Liz Maxwell


U.S. Department of Arts and Culture Hosts “People’s State of the Union” Events in 150 Communities Across the Country

Following Obama’s Speech, Thousands Gather to Share Stories, Inspiring Poetic Address Broadcast from New York City’s Bowery Poetry Club 

New York, NY (January, 14, 2015) – Following President Obama’s State of the Union address on January 20, the U.S. Department of Arts and Culture (USDAC)* will host a week of events in schools, theaters and community centers across the country in which citizens will contribute their own stories to form the first-ever People’s State of the Union (PSOTU).

At story circles convened in over 150 communities between January 23-30, participants will gather to share stories reflecting on the state of the union as experienced in their own lives and communities. As a way to augment the President’s annual speech, these stories will be collected and shared through an online portal, supplemented by commentary from the USDAC National Cabinet. Inspired by these stories, a group of award-winning poets will create and deliver a Poetic Address to the Nation, broadcast live from New York City’s Bowery Poetry Club on February 1, 2015. Contributing poets include: Margaret Randall, Patricia Smith, Bob Holman, Luis Rodriguez, E. Ethelbert Miller, Claudia Rankine, Joy Harjo, Eileen Myles, and many others.

The People’s State of the Union is the first in a series of new civic rituals planned by the U.S. Department of Arts and Culture. 

WHAT:             People’s State of the Union story circles and Poetic Address

WHO:              Hundreds of individuals and civic organizations, partial list below

WHEN:             Story circles: January 23-30, 2015

Poetic Address: February 1, 2015, 6PM ET

WHERE:             Story circles: over 150 communities, partial list below;

Poetic Address: Bowery Poetry Club, 308 Bowery, New York, NY

Attend Event:


Online Conversation: #PSOTU, #USDAC

“We're holding these events across the country because we believe that democracy is a conversation, not a monologue,” said USDAC Chief Instigator Adam Horowitz. “Instead of a speech spoken by one, the Poetic Address is a work of art created by many.”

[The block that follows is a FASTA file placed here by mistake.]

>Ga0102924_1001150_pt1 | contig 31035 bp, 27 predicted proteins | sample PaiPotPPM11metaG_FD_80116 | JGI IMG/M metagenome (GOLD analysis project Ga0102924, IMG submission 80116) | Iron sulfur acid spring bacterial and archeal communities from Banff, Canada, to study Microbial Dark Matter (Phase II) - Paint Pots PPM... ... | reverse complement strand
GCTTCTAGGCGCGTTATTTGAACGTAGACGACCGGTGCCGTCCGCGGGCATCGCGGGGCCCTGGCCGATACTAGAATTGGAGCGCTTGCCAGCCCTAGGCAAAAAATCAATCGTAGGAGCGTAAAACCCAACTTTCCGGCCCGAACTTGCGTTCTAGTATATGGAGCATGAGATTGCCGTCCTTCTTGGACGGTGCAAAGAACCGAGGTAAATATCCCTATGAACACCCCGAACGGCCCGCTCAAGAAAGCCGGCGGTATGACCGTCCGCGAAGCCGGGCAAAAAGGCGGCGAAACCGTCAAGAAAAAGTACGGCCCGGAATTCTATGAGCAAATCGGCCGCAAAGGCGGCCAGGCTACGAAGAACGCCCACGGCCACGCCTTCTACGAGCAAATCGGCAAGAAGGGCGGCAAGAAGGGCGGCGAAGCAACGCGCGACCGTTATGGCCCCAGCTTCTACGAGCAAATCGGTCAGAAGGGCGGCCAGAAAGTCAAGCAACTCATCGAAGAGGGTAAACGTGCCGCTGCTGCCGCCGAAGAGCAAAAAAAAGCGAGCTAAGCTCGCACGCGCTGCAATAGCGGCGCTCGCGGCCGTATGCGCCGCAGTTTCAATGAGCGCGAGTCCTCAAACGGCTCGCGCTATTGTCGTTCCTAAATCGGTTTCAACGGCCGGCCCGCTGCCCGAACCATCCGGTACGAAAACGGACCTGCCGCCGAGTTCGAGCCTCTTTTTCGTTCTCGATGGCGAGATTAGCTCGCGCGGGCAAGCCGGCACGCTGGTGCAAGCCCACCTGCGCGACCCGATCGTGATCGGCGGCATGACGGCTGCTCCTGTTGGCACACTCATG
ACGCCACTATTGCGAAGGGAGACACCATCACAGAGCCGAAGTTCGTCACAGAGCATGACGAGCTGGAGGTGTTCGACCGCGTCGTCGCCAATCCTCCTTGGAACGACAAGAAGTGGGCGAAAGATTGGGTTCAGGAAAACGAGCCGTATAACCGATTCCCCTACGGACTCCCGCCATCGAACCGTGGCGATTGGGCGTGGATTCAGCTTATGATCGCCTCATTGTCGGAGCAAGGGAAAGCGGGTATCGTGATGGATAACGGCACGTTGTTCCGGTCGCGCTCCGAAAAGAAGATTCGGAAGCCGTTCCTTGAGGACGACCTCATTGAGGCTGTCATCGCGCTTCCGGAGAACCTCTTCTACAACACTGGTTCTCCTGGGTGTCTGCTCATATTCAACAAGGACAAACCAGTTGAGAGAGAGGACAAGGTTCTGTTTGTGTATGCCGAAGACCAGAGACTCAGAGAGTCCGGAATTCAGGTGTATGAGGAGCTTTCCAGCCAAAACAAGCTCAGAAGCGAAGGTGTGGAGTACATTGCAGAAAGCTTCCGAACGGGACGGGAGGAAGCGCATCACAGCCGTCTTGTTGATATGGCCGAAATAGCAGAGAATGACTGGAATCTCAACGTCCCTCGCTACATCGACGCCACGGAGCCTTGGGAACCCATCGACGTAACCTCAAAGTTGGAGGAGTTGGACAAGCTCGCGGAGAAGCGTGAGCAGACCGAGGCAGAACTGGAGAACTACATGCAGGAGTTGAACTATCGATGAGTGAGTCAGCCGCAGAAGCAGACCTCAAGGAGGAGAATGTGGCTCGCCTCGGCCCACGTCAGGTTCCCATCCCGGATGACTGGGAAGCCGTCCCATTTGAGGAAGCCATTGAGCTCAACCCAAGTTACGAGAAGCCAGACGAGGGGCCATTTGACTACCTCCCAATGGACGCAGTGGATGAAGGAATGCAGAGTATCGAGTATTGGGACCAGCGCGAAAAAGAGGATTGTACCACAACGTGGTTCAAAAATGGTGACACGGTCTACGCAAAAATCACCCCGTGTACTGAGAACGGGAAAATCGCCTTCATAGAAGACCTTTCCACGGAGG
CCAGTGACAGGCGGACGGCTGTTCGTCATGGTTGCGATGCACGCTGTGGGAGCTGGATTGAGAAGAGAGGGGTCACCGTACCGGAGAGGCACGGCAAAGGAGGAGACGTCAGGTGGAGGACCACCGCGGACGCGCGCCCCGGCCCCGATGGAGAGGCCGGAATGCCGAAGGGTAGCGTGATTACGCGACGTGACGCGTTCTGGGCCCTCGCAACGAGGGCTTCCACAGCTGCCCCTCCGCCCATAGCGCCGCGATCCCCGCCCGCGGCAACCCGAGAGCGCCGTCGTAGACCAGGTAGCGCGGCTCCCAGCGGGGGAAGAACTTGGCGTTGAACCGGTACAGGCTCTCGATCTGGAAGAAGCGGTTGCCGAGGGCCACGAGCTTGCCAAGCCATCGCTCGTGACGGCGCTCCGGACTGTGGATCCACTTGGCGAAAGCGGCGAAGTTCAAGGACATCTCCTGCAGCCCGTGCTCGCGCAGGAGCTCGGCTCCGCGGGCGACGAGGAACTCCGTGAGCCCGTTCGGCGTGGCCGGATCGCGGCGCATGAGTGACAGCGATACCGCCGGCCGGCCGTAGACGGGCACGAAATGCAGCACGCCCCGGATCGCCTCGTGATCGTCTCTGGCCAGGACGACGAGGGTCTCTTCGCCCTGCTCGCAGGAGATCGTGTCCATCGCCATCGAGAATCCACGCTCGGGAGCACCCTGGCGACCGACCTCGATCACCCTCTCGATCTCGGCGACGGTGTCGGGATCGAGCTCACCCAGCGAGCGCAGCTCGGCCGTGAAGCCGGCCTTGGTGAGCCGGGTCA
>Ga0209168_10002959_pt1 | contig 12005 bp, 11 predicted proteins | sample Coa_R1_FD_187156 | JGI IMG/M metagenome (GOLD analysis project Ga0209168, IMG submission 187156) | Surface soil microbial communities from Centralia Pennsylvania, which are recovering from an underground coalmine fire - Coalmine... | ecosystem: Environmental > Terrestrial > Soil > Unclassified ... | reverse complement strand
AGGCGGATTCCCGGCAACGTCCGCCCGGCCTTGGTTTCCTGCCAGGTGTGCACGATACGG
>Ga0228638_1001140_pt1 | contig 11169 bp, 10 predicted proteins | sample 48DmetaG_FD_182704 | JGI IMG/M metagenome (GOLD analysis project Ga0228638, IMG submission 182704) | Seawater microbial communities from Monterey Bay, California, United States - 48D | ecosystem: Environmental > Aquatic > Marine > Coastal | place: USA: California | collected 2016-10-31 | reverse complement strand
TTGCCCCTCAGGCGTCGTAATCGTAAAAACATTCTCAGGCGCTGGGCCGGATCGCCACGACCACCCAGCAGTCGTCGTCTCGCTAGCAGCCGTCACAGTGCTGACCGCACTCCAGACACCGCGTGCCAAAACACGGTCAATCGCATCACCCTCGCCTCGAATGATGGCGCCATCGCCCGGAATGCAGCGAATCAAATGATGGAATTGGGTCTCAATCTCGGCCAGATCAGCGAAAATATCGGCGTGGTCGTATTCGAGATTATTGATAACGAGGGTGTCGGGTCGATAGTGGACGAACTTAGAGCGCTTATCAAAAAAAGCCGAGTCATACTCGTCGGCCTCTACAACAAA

USDAC Minister of Poetry and Endangered Language Protection Bob Holman, an award-winning writer and creator of Language Matters (soon to be broadcast on PBS), is leading creation of the collaborative address inspired by the stories.   

A small sampling of participating communities and organizations includes:

  • Ferguson Youth Initiative (Ferguson, MO)
  • Gender and Sexuality Center and the University of Illinois at Chicago (Chicago, IL)
  • Oregon Shakespeare Festival (Ashland, OR)
  • Esperanza Peace and Justice Center (San Antonio, TX)
  • Westmoor High School, 10th Grade English (Daly, CA)
  • United Caring Services Homeless Shelter (Evansville, IN)
  • Jewish Community Center of Greater Kansas City (Overland Park, KS)
  • Migrant Education Program (Salinas, CA)
  • University of Nebraska Social Practice Coalition (Lincoln, NE)
  • Bronx Music Heritage Center Lab (Bronx, NY)
  • Wise Fool Circus (Peñasco, NM)

“Coming out of a year as divisive as this past one,” Horowitz continued, “it is more important than ever that we forge new bonds of empathy by truly listening to one another’s stories.” Anyone who wants to take part but can’t attend a story circle is invited to submit a story online during the week of Jan. 23-30. For more information the first annual People’s State of the Union and Poetic Address, please visit



*The USDAC is the nation’s newest people-powered department, committed to harnessing the power of art and culture to cultivate empathy, equity, and social imagination. Launched in October, 2013 (and immediately attacked by Glenn Beck), the USDAC is a growing national action network of artists and cultural organizers, embodying the values, actions, and policies that could and should shape any agency representing the public interest in art and culture. This past summer, USDAC Cultural Agents hosted large-scale community “Imaginings” in eleven cities, bringing together more than 2,500 participants to envision their communities 20 years on, when “mission has been accomplished” for the department. The USDAC is not a government agency. Learn more at